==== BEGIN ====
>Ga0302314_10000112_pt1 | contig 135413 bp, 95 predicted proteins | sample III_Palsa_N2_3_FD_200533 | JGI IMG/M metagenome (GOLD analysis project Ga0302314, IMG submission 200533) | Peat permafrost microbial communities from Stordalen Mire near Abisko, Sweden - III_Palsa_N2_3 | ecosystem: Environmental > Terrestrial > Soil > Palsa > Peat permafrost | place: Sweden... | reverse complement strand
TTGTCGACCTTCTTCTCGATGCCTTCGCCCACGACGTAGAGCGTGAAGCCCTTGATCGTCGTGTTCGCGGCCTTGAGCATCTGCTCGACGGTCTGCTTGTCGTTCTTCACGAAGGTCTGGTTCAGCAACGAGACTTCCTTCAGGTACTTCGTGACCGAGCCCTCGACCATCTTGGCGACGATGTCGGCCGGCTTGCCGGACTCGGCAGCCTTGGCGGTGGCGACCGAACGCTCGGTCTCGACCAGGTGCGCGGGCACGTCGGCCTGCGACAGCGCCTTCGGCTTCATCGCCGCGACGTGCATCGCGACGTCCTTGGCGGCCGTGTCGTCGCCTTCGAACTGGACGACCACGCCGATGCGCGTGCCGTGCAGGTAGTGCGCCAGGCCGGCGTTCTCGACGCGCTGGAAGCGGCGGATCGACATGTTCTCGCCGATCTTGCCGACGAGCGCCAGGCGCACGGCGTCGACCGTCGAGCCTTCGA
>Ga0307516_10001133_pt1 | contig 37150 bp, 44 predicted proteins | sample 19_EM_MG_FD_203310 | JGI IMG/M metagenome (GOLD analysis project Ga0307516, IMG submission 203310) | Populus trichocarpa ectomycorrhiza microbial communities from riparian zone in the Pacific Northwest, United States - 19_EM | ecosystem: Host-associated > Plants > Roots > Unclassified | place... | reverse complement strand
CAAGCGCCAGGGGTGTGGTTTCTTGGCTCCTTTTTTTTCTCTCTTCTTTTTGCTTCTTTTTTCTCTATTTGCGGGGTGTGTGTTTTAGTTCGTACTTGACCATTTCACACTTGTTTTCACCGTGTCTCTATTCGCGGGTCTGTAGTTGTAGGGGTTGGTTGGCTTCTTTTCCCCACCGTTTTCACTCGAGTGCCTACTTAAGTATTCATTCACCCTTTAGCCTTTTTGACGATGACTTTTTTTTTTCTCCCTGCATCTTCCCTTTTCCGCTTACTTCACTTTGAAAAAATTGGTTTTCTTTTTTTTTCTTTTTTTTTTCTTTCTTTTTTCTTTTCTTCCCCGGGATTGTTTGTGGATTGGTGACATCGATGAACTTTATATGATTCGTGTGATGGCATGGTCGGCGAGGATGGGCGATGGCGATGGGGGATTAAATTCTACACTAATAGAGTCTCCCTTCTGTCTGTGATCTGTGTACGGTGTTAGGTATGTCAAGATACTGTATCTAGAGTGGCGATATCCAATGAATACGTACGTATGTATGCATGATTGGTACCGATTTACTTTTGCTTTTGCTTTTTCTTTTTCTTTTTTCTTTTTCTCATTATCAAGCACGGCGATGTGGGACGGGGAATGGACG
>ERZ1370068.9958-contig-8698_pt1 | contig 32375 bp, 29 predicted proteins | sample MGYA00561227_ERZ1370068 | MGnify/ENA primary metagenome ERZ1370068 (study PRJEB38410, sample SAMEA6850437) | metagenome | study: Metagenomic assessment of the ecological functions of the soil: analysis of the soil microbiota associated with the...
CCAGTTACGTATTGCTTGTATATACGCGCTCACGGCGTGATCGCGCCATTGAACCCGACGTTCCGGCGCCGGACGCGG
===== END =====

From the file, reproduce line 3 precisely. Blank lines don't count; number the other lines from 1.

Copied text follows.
>Ga0307516_10001133_pt1 | contig 37150 bp, 44 predicted proteins | sample 19_EM_MG_FD_203310 | JGI IMG/M metagenome (GOLD analysis project Ga0307516, IMG submission 203310) | Populus trichocarpa ectomycorrhiza microbial communities from riparian zone in the Pacific Northwest, United States - 19_EM | ecosystem: Host-associated > Plants > Roots > Unclassified | place... | reverse complement strand